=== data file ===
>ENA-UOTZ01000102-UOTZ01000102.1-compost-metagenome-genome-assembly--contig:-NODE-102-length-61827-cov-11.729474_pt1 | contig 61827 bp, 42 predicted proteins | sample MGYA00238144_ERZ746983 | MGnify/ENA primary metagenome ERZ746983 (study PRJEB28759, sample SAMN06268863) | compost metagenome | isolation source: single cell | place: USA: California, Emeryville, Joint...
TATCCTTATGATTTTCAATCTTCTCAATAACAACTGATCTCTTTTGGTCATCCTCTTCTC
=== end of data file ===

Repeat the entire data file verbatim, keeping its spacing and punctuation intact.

>ENA-UOTZ01000102-UOTZ01000102.1-compost-metagenome-genome-assembly--contig:-NODE-102-length-61827-cov-11.729474_pt1 | contig 61827 bp, 42 predicted proteins | sample MGYA00238144_ERZ746983 | MGnify/ENA primary metagenome ERZ746983 (study PRJEB28759, sample SAMN06268863) | compost metagenome | isolation source: single cell | place: USA: California, Emeryville, Joint...
TATCCTTATGATTTTCAATCTTCTCAATAACAACTGATCTCTTTTGGTCATCCTCTTCTC